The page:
More EU Nations Could Block Mercedes-Benz Car Sales

Ryan Joseph Ramos July 17, 2013

European Union flags are seen outside the European Commission headquarters in Brussels April 12, 200..

France is only the beginning. With more EU governments deciding to take action against Daimler over the use of coolant in certain new Mercedes-Benz models, the German automaker could have a hard time sticking to its preferred automotive coolant.

Some new Mercedes-Benz A-Class, B-Class, and SL-Class models have been denied registration by France as Daimler continues to use R134a, the coolant banned by the EU starting  2013. R134a has been classified as a global warming agent and is said to be a thousand times more powerful than carbon dioxide.

According to Daimler, the replacement coolant approved by the EU, R1234yf, poses a risk as it could emit toxic should it burn. The replacement is made by Dupont and Honeywell International. The latter company maintains that the risk involved with R1234yf is minimal, while being more environment-friendly and cost-effective.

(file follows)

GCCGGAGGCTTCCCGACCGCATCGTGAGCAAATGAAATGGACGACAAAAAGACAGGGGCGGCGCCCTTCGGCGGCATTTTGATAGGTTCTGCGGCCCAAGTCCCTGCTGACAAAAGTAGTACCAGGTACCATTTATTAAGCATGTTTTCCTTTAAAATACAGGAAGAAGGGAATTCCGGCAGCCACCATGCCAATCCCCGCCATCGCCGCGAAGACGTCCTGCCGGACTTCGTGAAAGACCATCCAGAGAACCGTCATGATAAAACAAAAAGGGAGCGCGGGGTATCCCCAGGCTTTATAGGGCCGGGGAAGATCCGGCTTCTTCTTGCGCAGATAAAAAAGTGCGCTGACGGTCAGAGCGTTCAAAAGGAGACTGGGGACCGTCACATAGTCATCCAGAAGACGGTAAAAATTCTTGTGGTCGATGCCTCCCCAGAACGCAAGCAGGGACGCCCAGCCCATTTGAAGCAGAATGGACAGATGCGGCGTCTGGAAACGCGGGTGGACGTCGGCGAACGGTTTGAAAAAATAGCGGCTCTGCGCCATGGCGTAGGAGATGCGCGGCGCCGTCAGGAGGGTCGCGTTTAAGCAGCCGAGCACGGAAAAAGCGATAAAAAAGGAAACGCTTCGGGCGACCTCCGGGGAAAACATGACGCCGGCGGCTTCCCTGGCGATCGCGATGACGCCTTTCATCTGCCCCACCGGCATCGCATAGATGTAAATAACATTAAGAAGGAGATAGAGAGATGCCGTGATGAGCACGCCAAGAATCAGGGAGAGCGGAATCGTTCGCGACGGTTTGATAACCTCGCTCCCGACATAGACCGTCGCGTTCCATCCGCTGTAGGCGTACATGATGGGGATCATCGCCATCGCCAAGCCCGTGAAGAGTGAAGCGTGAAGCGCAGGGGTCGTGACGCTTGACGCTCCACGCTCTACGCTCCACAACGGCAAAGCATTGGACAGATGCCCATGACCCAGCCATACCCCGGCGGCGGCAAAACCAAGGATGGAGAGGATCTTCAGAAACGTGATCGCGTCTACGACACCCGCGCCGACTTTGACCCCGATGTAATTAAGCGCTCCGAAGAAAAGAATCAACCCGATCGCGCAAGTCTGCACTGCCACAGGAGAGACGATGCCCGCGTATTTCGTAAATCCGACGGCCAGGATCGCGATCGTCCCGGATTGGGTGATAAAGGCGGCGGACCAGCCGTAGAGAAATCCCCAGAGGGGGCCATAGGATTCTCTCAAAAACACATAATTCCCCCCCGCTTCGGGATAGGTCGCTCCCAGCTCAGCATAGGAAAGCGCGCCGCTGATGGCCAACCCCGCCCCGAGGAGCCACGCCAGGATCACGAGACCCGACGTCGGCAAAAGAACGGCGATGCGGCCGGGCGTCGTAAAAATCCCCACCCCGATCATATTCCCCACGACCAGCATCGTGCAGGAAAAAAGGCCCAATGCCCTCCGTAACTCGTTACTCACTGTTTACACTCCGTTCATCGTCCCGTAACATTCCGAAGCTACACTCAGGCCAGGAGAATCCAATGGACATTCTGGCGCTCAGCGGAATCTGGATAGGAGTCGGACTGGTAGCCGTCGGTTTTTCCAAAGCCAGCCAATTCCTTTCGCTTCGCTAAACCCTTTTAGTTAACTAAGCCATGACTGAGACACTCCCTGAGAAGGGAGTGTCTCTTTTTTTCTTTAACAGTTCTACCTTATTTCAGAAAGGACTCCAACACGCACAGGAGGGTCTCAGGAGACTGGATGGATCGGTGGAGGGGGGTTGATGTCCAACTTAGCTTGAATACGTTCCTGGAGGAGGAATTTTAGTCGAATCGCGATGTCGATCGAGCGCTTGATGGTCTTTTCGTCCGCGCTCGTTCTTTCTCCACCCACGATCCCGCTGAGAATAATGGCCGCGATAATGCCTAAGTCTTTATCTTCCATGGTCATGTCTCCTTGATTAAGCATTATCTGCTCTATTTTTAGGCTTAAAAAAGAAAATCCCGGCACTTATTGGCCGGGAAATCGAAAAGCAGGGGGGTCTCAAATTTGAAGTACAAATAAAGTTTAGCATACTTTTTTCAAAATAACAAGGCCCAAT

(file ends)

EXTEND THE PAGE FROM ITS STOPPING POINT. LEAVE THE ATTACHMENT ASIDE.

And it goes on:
During a meeting in Brussels last Wednesday, EU member state officials agreed that there must be actions taken so that all cars sold within the EU comply with the bloc’s rules. The official statement by the European Commission referred to France’s ban, and added that further ‘corrective measures’ would be used to ensure conformity, even to those units that have already been sold.

In addition, it is said that the Commission would also facilitate discussions between French and German authorities in order to come up with a solution.

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